Biden's Summit of the Americas Was Over Before It Started
Biden's decision to exclude nondemocratic countries led to a boycott by allies.
In a speech delivered last Wednesday at the Ninth Summit of the Americas in Los Angeles, President Joe Biden made a passionate plea for renewed purpose and partnership between the United States and its Latin American and Caribbean neighbors.
But it was some conspicuously empty seats in the audience that grabbed the attention. Out of the 35 countries in the Americas, only 23 sent heads of state, one of the lowest attendance rates since the first summit almost 30 years ago.
Most of these absences stem from Biden's decision to not invite Cuba, Nicaragua, and Venezuela to the summit over their human rights records, a move driven in part by pressure from Cuban-American exile groups. "There can't be a Summit of the Americas if all the countries of the continent don't participate," Mexican President Andres Manuel Lopez Obrador stated at a press conference on June 6. The presidents of El Salvador, Guatemala, and Honduras, major sources of migration to the United States, also announced they would not attend in protest.
In 2001, the Organization of American States passed the Inter-American Democratic Charter, officially barring nondemocratic states from participating in successive summits at the behest of the United States. However, this rule was seemingly annulled when the U.S. and Cuba reestablished diplomatic relations under former President Barack Obama.
Cuba attended the 2015 summit in Panama, where Obama's meeting with former Cuban President Raul Castro marked the first time Cuban and American heads of state had met since the Cuban Revolution. "After 50 years of policy that had not changed on the part of the United States, it was my belief that it was time to try something new," Obama said at the time. "I think we are now in a position to move on a path towards the future, and leave behind some of the circumstances of the past that have made it so difficult, I think, for our countries to communicate."
Many assumed the Biden administration would have honored that commitment in order to maintain American geopolitical influence in the hemisphere. "We thought we had gotten over this and moved beyond this in Cartagena," says Angelo Rivero Santos, a professor at Georgetown University who previously served as Venezuela's acting ambassador to the United States. It was at the Sixth Summit of the Americas in Cartagena, Colombia, in 2012, where the U.S. faced intense pressure from other countries in the region to include Cuba in future summits.
Rivero Santos expressed concerns that the Biden administration was returning to a destructive precedent for hemispheric relations. "We seem to be back in this era where a host country like the United States can pick and choose who comes based on its own criteria."
Critics of Biden's decision have not only chafed at the U.S. unilaterally defining a region that spans two continents but also disapproved of Biden's plan to visit Saudi Arabia in July, despite his having roundly condemned the Gulf nation for its role in the torture and murder of Washington Post columnist Jamal Khashoggi in 2018. "Geography, not politics, defines the Americas," said Belize Prime Minister John Briceño in a testy exchange with Biden at the summit.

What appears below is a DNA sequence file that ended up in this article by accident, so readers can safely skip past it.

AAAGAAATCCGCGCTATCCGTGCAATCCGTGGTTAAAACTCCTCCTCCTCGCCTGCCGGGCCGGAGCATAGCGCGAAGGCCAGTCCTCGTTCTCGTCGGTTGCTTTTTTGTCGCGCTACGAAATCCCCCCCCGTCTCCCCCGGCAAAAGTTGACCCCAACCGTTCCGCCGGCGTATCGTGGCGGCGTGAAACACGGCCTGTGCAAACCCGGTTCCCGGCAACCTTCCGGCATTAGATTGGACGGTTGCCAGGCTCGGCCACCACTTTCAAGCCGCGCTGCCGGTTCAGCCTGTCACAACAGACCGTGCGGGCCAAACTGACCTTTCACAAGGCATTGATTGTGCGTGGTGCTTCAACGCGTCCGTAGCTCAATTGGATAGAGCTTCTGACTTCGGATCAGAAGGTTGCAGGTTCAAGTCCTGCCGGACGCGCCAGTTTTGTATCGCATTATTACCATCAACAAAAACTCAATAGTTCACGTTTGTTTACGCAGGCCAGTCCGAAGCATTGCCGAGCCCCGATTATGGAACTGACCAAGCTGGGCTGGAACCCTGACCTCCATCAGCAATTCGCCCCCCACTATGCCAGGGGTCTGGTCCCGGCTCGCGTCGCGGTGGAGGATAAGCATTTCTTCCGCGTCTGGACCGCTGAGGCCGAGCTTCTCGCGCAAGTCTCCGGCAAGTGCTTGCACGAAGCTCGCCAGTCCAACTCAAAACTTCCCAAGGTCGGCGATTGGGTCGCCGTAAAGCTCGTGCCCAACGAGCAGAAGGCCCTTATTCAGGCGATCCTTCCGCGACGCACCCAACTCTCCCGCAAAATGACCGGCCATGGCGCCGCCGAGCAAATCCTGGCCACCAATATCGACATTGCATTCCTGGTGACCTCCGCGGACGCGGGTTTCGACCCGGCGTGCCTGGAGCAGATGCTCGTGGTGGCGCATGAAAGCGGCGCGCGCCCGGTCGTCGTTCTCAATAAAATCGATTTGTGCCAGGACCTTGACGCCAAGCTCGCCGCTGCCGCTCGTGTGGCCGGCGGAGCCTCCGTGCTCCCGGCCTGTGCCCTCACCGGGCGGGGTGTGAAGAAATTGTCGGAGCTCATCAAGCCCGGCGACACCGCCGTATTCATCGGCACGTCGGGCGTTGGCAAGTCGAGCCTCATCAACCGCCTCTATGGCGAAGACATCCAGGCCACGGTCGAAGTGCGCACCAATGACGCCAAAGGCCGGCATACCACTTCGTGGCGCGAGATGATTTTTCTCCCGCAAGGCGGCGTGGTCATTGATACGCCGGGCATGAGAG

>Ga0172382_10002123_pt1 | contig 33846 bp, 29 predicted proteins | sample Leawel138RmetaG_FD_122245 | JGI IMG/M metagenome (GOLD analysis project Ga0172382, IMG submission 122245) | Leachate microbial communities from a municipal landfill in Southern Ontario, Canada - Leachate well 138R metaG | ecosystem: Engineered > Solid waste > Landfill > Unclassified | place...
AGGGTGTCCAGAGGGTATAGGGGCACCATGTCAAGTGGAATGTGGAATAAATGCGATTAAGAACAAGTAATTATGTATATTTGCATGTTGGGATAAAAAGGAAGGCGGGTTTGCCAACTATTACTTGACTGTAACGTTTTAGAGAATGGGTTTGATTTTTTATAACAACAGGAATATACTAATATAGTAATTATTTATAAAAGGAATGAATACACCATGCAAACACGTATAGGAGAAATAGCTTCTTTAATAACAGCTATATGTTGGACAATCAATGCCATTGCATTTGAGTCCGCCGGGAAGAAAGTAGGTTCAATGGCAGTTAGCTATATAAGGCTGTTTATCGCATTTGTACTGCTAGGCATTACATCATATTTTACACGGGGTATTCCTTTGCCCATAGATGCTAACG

The no-shows overshadowed many of the White House's policy announcements on Latin America, including a climate pact with Caribbean nations, a framework for regional economic collaboration, and new action plans for addressing the migration crisis.
"One way to measure the success of diplomatic summits is by how many heads [of state] show up," says Jorge Heine, a professor at Boston University who served as Chile's ambassador to China. "It's not looking good for the state of [U.S./Latin American] international relations."
Even as the Biden administration tries to salvage its feted Los Angeles Declaration, which sets common priorities and mechanisms for combating the migration crisis, the absences have member states doubting that any real improvements can be made.
"There is no way President Biden can make progress on addressing the migrant crisis since the Presidents of Mexico, Guatemala, Honduras, and El Salvador chose not to attend," said Rep. Maria Elvira Salazar (R–Fla.), a key Republican voice on U.S foreign policy in Latin America and immigration reform, in a statement to Reason. "Disorganization, poor planning, and zero focus on real economic development doomed the Summit before it even started."
The summit's perceived disconnects have confirmed what some in the region have feared: The U.S. is failing to reset or even update its Latin America policy after years of neglect under former President Donald Trump.
"Expectations in Latin America when President Biden took office were high, especially in terms of the opportunities it would offer the region," Heine says. However, in Heine's view, the Biden administration has mostly adopted a "Trump-lite" approach to engagement with Latin America, especially when it pertains to immigration and policy toward Cuba and Venezuela. "The rhetoric is different, but in terms of policy, it's much the same."
"Washington seems to have prepared this summit as if it was 1994," said Rivero Santos, referring back to the first Summit of the Americas held in Miami. Rivero Santos believes the Biden administration still sees the Americas through the prism of the 1990s neoliberal political wave that swept south, but socialist and populist governments have been making inroads in the region for years. "Washington has not been able to keep up with the changes in the region. The Latin America of 1994 is very different than the Latin America of 2022."
"It makes you scratch your head and wonder: Why are they trapped in this policy?"